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This eBook from the Gutenberg Project consists of approximately 469 pages of information about Emma.

Harriet said, “very true,” and she “would not think about it;” but still she talked of it—­still she could talk of nothing else; and Emma, at last, in order to put the Martins out of her head, was obliged to hurry on the news, which she had meant to give with so much tender caution; hardly knowing herself whether to rejoice or be angry, ashamed or only amused, at such a state of mind in poor Harriet—­such a conclusion of Mr. Elton’s importance with her!

Mr. Elton’s rights, however, gradually revived.  Though she did not feel the first intelligence as she might have done the day before, or an hour before, its interest soon increased; and before their first conversation was over, she had talked herself into all the sensations of curiosity, wonder and regret, pain and pleasure, as to this fortunate Miss Hawkins, which could conduce to place the Martins under proper subordination in her fancy.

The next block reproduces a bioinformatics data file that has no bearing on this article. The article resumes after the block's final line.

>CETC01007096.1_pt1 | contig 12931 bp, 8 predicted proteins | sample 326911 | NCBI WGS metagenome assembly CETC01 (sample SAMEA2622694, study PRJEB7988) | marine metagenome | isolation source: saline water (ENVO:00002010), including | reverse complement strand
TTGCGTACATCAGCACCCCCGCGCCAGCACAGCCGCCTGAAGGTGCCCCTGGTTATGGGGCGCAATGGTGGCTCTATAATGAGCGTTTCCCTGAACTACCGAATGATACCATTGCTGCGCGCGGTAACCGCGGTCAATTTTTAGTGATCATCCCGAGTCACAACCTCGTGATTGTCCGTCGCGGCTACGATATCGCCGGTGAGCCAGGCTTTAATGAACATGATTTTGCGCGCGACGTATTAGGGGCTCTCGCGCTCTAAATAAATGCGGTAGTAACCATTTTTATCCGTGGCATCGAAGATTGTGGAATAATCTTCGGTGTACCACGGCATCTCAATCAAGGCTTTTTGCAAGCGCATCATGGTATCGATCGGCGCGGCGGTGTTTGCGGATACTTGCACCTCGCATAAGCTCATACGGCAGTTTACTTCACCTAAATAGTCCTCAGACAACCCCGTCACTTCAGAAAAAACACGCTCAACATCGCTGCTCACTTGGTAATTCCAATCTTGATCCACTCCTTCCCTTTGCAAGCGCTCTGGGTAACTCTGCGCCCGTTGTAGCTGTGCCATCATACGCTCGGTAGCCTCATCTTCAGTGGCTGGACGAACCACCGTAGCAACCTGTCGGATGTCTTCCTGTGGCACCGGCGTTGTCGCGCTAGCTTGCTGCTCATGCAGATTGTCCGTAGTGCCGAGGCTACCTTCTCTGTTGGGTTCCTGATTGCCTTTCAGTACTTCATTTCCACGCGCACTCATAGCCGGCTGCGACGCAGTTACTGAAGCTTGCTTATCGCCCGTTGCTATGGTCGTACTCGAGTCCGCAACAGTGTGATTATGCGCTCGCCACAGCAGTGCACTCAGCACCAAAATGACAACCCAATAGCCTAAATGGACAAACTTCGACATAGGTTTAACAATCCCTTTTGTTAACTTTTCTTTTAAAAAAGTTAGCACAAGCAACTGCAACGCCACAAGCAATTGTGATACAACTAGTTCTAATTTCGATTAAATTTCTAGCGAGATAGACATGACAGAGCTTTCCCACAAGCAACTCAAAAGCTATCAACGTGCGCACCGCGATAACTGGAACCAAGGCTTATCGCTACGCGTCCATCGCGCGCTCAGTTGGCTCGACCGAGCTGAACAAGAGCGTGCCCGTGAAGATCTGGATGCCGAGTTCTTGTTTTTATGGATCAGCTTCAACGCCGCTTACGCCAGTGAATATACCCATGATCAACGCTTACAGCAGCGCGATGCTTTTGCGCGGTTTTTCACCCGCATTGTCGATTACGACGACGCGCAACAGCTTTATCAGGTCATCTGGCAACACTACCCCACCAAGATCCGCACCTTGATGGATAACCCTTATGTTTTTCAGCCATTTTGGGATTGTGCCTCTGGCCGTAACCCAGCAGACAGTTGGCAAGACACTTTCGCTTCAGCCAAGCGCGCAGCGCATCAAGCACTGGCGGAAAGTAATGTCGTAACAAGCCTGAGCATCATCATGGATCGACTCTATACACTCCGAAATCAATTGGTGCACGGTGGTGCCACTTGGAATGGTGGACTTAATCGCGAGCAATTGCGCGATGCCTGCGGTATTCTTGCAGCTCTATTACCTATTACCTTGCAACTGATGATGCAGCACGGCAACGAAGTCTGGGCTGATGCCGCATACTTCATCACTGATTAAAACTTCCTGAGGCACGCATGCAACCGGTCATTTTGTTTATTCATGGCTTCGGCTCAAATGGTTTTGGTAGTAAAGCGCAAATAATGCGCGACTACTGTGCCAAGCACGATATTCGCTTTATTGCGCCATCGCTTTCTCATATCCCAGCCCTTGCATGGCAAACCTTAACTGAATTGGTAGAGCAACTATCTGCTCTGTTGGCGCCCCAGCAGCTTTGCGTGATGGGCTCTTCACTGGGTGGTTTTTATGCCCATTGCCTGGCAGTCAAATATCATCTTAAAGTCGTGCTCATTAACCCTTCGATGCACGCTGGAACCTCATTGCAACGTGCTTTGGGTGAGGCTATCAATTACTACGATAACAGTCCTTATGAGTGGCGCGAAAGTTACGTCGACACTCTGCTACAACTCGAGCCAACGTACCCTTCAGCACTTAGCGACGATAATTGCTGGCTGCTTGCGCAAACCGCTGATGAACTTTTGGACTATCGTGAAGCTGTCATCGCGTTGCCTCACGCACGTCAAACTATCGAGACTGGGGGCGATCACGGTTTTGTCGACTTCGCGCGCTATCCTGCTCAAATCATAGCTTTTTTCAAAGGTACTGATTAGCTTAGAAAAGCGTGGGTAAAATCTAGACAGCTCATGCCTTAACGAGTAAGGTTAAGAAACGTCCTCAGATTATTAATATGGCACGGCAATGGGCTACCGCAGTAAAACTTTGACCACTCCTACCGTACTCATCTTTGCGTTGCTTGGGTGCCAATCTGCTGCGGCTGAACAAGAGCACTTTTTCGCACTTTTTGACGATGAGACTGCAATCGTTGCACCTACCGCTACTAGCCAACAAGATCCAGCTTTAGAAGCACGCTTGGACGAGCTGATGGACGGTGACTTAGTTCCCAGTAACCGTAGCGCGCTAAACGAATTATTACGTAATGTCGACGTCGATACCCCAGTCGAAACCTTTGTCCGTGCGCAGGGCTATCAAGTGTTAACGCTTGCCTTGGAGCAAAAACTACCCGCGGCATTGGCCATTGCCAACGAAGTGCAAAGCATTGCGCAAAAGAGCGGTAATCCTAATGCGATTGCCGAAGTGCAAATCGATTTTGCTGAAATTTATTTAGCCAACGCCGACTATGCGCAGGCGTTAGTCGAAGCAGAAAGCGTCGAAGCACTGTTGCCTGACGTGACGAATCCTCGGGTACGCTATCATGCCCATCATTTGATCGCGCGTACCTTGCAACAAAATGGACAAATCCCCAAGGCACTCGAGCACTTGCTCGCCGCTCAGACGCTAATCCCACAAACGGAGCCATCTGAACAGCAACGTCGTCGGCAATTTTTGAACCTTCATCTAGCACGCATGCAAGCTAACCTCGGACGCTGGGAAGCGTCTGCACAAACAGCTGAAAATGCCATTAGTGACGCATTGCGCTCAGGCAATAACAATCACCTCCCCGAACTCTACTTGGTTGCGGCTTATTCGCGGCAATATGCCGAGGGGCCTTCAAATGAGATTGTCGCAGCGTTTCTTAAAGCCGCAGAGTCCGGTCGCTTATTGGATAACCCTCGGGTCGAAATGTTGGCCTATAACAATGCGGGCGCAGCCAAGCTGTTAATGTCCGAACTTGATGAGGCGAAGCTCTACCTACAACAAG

Emma learned to be rather glad that there had been such a meeting.  It had been serviceable in deadening the first shock, without retaining any influence to alarm.  As Harriet now lived, the Martins could not get at her, without seeking her, where hitherto they had wanted either the courage or the condescension to seek her; for since her refusal of the brother, the sisters never had been at Mrs. Goddard’s; and a twelvemonth might pass without their being thrown together again, with any necessity, or even any power of speech.

CHAPTER IV

Human nature is so well disposed towards those who are in interesting situations, that a young person, who either marries or dies, is sure of being kindly spoken of.

A week had not passed since Miss Hawkins’s name was first mentioned in Highbury, before she was, by some means or other, discovered to have every recommendation of person and mind; to be handsome, elegant, highly accomplished, and perfectly amiable:  and when Mr. Elton himself arrived to triumph in his happy prospects, and circulate the fame of her merits, there was very little more for him to do, than to tell her Christian name, and say whose music she principally played.

Mr. Elton returned, a very happy man.  He had gone away rejected and mortified—­disappointed in a very sanguine hope, after a series of what appeared to him strong encouragement; and not only losing the right lady, but finding himself debased to the level of a very wrong one.  He had gone away deeply offended—­he came back engaged to another—­and to another as superior, of course, to the first, as under such circumstances what is gained always is to what is lost.  He came back gay and self-satisfied, eager and busy, caring nothing for Miss Woodhouse, and defying Miss Smith.

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